What Will Happen in the End?

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03 Jan 2008

Holy and Secular – “You wanted to hear how the country came to an end,” the grandfather said to his grandson. “It is a very sad story, but it is important for these things to be repeated and heard.”

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Much blood was spilled before the country was established. At first, the war started as a guerilla action. An underground was established. The fighters were sent out on individual actions against the conquering authority. When the war began, our young army fought against greater powers and won. This was clearly due to help from the hand of G-d, otherwise our small and young army would not have had any chance.

Many stories of courage and heroism were told about those wars. Crowns were set on the heads of the winners. The entire world was shocked by the victory of a small nation against greater and more experienced forces. We defeated the major local powers. The battles were harsh, many fell, and the victory was great. The resulting joy was momentous.

After so many years, a Jewish nation had once again been established in Eretz Yisrael. The hearts of the citizens were filled with great hope. In every corner of the land, there was talk of reestablishing the kingdoms of David and Shlomo. We did not have the entire land within our hands, many difficult and complex challenges remained, but there was no limit to the hope of the people.

* * * * * *

In the tenth decade after the establishment of the new state, cracks started to form. The government and wealth became intertwined. Official positions could be bought. The idealism which was so characteristic of the generation of the founders was replaced by a rule based on greed. Rumors flew about appointments that were made in unsavory ways.

One case that was especially famous was that of Marta. As a very rich woman, she sent a very expensive gift to the home of one of the public leaders. Soon afterwards, her husband was appointed to the highest religious task in the nation. “If the cedars have fallen prey to a flame, what will the moss on the wall do?”

* * * * * *

“And that is what led to the disintegration of the country?” the grandson asked. “That too,” his grandfather replied. “That too, but also a much more difficult problem: civil war. There had almost always been disputes and arguments among the leadership, but when they led to open fights between brothers, nothing could prevent the bitter end. The government of the Chashmona’im continued for 130 years before the country was handed over to the evil hands of Herod. One hundred years later, the city of Jerusalem was to become a pile of rubble.”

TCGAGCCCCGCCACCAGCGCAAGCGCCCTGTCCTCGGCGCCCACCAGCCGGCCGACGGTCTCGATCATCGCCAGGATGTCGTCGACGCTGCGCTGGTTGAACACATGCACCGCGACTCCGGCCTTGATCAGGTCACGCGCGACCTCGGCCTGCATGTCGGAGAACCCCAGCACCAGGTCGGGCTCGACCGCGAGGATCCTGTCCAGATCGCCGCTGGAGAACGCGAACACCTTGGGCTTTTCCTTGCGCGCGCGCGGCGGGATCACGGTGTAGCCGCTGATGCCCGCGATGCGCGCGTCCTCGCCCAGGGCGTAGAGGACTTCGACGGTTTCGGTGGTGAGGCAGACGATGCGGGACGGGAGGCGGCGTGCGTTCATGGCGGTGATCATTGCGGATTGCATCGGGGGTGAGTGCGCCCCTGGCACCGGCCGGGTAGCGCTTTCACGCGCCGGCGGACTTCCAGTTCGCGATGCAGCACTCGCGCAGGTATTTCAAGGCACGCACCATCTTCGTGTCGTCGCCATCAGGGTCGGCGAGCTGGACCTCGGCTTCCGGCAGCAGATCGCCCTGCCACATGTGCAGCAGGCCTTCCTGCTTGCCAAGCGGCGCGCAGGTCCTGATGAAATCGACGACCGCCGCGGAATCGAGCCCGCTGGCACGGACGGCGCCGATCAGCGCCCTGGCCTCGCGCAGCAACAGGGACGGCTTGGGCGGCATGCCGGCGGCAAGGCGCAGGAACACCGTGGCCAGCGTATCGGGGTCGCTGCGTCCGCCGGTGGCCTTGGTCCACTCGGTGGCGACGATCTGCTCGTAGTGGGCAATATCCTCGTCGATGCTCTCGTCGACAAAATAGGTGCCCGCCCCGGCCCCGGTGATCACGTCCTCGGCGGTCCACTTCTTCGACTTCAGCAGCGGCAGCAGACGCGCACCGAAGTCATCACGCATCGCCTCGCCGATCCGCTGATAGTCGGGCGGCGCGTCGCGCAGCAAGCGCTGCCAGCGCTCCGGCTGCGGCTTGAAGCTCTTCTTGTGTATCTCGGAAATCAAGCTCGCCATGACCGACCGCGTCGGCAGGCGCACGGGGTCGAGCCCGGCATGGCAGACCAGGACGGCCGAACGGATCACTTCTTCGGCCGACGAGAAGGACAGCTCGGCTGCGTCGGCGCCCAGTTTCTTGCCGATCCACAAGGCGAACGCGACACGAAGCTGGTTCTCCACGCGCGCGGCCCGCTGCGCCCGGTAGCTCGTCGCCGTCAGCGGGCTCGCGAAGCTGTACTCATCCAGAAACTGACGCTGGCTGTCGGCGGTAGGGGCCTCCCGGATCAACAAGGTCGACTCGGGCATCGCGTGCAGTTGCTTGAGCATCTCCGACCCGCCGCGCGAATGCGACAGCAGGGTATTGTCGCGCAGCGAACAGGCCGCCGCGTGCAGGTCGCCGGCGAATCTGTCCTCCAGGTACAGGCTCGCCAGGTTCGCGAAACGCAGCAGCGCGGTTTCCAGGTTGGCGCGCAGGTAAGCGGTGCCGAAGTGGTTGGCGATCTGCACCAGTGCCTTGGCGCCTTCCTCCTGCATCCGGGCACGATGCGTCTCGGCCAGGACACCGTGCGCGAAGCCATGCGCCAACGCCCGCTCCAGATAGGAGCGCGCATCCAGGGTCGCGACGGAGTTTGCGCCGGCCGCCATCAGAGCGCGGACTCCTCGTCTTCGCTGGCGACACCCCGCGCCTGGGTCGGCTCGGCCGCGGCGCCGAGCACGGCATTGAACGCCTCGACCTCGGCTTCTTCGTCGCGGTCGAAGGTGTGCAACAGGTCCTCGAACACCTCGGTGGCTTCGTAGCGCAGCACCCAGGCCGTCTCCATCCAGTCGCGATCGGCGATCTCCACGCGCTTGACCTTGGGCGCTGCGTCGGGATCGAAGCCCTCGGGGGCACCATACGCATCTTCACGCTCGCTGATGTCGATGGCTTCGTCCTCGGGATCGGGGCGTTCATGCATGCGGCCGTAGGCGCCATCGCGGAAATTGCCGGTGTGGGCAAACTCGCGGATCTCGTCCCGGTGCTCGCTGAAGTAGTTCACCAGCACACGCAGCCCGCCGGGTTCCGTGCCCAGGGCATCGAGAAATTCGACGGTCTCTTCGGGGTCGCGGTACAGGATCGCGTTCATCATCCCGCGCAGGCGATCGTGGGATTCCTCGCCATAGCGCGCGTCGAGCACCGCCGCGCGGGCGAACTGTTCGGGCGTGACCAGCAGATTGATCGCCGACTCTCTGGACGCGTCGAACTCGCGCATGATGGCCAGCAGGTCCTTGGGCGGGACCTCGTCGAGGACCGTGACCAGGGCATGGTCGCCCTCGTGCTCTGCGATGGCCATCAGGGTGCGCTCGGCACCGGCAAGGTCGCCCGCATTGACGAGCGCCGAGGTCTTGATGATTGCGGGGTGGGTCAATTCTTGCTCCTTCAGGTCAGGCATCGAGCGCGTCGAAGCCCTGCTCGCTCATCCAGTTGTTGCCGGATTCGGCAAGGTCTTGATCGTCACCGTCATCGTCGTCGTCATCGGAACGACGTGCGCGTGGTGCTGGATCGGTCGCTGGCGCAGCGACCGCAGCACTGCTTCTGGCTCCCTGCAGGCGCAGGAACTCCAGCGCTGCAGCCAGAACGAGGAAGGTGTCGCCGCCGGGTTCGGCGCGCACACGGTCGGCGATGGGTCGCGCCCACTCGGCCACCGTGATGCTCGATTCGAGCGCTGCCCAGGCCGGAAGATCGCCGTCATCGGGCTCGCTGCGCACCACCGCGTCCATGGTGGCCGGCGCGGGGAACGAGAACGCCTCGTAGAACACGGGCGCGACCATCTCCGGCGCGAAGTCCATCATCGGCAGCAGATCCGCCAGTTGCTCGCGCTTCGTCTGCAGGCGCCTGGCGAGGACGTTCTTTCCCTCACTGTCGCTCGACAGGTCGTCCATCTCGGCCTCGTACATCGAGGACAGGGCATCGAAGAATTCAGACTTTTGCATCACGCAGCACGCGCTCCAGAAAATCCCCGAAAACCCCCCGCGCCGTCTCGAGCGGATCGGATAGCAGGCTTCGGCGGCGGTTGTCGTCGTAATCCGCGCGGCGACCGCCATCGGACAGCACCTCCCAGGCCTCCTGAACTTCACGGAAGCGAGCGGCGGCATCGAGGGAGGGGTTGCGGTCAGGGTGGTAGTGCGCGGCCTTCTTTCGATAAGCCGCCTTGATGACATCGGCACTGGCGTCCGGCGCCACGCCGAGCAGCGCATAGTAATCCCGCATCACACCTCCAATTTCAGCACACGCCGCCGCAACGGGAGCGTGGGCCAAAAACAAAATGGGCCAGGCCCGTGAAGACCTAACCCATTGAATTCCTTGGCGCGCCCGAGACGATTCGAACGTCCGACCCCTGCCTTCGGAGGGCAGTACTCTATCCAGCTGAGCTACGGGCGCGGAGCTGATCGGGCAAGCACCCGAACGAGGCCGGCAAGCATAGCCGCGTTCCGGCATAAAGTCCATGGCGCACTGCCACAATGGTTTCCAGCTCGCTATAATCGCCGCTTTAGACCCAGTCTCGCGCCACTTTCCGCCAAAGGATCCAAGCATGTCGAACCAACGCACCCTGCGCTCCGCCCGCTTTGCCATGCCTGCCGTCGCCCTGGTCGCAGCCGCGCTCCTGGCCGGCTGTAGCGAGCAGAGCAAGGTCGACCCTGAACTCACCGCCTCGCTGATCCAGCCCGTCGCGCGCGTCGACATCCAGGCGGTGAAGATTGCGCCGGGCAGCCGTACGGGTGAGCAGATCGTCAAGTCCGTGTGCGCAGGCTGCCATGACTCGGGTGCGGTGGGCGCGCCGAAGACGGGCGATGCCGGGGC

* * * * * *

“Nothing is ever completely obvious and clear-cut,” the grandfather said to his grandson. “We must work hard so that our country will have a different fate than that of the Chashmona’im. We fought very hard to establish our country. The best of my friends gave their lives for the country. We must make every effort so that our fate will be different from that of Yehuda the Maccabee. You must have heard about all the corruption in the present government. You must have heard about all the hatred between one camp and another. We have a difficult task ahead of us.”

“But Rabbi Herzog promised us that there will not be a third destruction,” the grandson cried out. “I know,” the grandfather said, “I know. But we cannot depend on that promise. You must know that near the end of the days of the First Temple, the people were convinced that the Almighty would never destroy it. ‘it is the temple of G-d, it is the temple of G-d,’ they replied to Yirmiyahu’s prophesies of destruction. They remained calm, but in the end the Temple was destroyed.”

And the grandfather turned to his grandson. “This might surprise you, but you should know that the task in front of your generation is greater than the one that my generation faced. It is much easier to establish a country than to nurture it and help it advance. The third redemption is a greater step than the previous ones. This time, we were redeemed even though many of the people do not observe the mitzvot. But we cannot depend on these circumstances. Nothing is obvious and clear cut. We must work very hard to be worthy of this redemption.”

With thanks to Gil Viakovsky for the idea for this article.

Reprinted with permission from Zomet Institute (www.zomet.org.il). Translated from the Hebrew by Moshe Goldberg. To subscribe to receive the complete version of Shabbat BeShabbato please write to dan@zomet.org.

The words of this author reflect his/her own opinions and do not necessarily represent the official position of the Orthodox Union.